After a record year, Danish cinemas are expecting even better results in 2016
by Jorn Rossing Jensen
- After the strong send-off of Thomas Vinterberg’s The Commune, the third instalment of the Jussi Adler-Olsen franchise will be released shortly
After registering 14.2 million admissions in 2015 – the second-best result at the box office since 1981, exceeded only by the results of 2012 – the chairman of the Danish Cinemas Association, Kim Pedersen, is expecting a similar performance in Denmark this year, if not an even better one.
“We just had a great send-off for Thomas Vinterberg’s Berlinale entry, The Commune [+see also:
interview: Thomas Vinterberg
film profile] – it has now exceeded 170,000 local admissions. The third instalments of both the Jussi Adler-Olsen franchise, Hans Petter Moland’s A Conspiracy of Faith [+see also:
film profile], and Birger Larsen’s Class Reunion 3: The Baptism will have audiences lining up at the box office, and we are of course excited about Danish director Nicolas Winding Refn’s new American feature, The Neon Demon [+see also:
Q&A: Nicolas Winding Refn
film profile],” said Pedersen.
“With such US releases as Fantastic Beasts and Where to Find Them, scripted by Harry Potter author JK Rowling, Steven Spielberg’s The BFG, Rogue One: A Star Wars Story, Pixar’s Finding Dory, and Inferno, from Dan Brown’s novel – to name a few – I am sure 2016 will end on the same level, and it wouldn’t surprise me if the results were even better,” he concluded.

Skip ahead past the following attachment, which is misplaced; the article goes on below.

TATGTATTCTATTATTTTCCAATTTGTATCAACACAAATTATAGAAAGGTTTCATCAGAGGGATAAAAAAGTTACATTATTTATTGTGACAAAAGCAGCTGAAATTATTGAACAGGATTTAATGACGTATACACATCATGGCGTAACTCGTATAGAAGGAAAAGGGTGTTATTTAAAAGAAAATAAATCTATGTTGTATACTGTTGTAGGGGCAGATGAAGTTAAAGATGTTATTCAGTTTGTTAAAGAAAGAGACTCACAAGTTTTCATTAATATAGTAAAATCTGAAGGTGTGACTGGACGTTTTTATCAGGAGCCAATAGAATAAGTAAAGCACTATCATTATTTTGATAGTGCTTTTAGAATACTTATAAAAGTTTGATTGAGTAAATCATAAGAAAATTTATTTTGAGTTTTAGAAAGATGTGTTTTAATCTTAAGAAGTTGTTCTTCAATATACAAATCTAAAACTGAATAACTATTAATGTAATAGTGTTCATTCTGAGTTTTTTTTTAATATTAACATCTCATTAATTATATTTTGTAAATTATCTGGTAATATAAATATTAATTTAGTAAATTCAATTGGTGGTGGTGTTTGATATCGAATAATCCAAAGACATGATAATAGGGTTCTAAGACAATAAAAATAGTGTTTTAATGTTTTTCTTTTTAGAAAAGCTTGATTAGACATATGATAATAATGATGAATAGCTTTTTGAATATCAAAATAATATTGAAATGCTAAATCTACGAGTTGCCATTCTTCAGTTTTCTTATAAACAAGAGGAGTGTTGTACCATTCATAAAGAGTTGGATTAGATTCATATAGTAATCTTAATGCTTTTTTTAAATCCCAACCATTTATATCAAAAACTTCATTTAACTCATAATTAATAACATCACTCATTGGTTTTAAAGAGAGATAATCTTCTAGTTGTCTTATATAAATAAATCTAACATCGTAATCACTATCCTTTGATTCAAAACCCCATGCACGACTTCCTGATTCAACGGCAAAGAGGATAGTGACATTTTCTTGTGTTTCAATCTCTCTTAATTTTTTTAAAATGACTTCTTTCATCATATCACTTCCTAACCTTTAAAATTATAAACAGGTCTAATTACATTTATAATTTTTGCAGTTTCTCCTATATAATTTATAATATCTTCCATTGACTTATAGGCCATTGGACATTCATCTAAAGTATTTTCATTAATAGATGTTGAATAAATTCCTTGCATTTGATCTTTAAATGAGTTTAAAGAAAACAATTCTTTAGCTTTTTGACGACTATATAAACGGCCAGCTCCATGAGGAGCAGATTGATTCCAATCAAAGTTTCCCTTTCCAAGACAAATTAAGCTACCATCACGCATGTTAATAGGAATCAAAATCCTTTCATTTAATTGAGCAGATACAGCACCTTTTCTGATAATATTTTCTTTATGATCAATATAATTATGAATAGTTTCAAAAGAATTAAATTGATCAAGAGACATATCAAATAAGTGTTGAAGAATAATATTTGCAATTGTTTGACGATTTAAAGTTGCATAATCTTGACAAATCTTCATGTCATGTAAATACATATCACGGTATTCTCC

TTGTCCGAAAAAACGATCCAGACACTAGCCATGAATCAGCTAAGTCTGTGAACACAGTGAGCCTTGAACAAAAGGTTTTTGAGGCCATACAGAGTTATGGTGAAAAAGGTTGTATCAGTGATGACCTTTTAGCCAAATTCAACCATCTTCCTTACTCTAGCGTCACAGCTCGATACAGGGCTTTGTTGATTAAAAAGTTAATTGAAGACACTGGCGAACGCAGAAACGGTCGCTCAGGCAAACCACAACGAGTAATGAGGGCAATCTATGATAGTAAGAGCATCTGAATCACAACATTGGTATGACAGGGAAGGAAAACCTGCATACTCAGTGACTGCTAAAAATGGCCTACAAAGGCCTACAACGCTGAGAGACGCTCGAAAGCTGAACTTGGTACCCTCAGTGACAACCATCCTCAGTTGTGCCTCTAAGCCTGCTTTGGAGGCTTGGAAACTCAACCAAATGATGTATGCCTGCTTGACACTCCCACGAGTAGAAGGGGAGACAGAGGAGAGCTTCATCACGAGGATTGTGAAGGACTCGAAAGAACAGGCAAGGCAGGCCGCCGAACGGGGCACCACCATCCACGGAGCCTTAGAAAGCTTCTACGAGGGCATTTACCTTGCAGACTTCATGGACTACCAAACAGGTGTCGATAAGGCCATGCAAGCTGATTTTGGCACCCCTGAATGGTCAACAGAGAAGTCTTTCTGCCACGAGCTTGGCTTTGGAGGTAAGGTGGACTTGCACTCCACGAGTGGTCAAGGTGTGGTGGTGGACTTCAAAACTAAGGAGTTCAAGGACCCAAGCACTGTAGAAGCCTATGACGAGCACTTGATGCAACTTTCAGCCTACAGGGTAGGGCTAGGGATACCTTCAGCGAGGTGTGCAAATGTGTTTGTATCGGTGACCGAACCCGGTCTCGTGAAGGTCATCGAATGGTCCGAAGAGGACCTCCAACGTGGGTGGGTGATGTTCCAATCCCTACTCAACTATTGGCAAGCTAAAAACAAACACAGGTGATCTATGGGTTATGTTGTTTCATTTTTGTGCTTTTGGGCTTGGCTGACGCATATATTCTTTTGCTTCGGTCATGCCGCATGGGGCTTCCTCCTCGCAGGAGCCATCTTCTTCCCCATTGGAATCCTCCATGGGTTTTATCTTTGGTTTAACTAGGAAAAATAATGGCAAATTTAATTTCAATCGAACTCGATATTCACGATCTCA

Veteran Norwegian director Hans Petter Moland – who has won a total of 24 international awards for his films – is a newcomer to the Adler-Olsen universe, which has so far sold 724,000 tickets for The Keeper of Lost Causes [+see also:
interview: Eugenio Mira
film profile] (2013) and 768,000 for The Absent One [+see also:
film profile] (2014). Also starring Nikolaj Lie Kaas and Fares Fares as detective inspector Carl Mørck and his sidekick, Assad, the Louise Vesth production for Zentropa Entertainments will be released on 3 March by Nordisk Film Distribution.
“It is a film about faith, and lack of faith – about police colleagues who have never talked about what they think privately, about religion and philosophy, but suddenly, their personal opinions become important in an investigation,” said Moland. When a message in a bottle is found – a cry for help from an eight-year-old boy in captivity – Mørck and Assad discover a connection between the disappearance of two siblings in a religious community, and a man suspected of several kidnappings and murders.